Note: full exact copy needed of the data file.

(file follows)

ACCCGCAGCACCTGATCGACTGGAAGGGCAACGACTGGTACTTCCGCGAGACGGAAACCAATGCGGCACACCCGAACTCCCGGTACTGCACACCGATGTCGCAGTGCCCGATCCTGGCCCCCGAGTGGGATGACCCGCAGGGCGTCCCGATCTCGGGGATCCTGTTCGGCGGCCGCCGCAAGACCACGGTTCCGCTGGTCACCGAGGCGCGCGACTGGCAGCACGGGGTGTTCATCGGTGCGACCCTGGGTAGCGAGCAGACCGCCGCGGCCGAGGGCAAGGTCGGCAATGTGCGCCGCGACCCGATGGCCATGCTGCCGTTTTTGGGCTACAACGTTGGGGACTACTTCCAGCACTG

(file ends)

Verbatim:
ACCCGCAGCACCTGATCGACTGGAAGGGCAACGACTGGTACTTCCGCGAGACGGAAACCAATGCGGCACACCCGAACTCCCGGTACTGCACACCGATGTCGCAGTGCCCGATCCTGGCCCCCGAGTGGGATGACCCGCAGGGCGTCCCGATCTCGGGGATCCTGTTCGGCGGCCGCCGCAAGACCACGGTTCCGCTGGTCACCGAGGCGCGCGACTGGCAGCACGGGGTGTTCATCGGTGCGACCCTGGGTAGCGAGCAGACCGCCGCGGCCGAGGGCAAGGTCGGCAATGTGCGCCGCGACCCGATGGCCATGCTGCCGTTTTTGGGCTACAACGTTGGGGACTACTTCCAGCACTG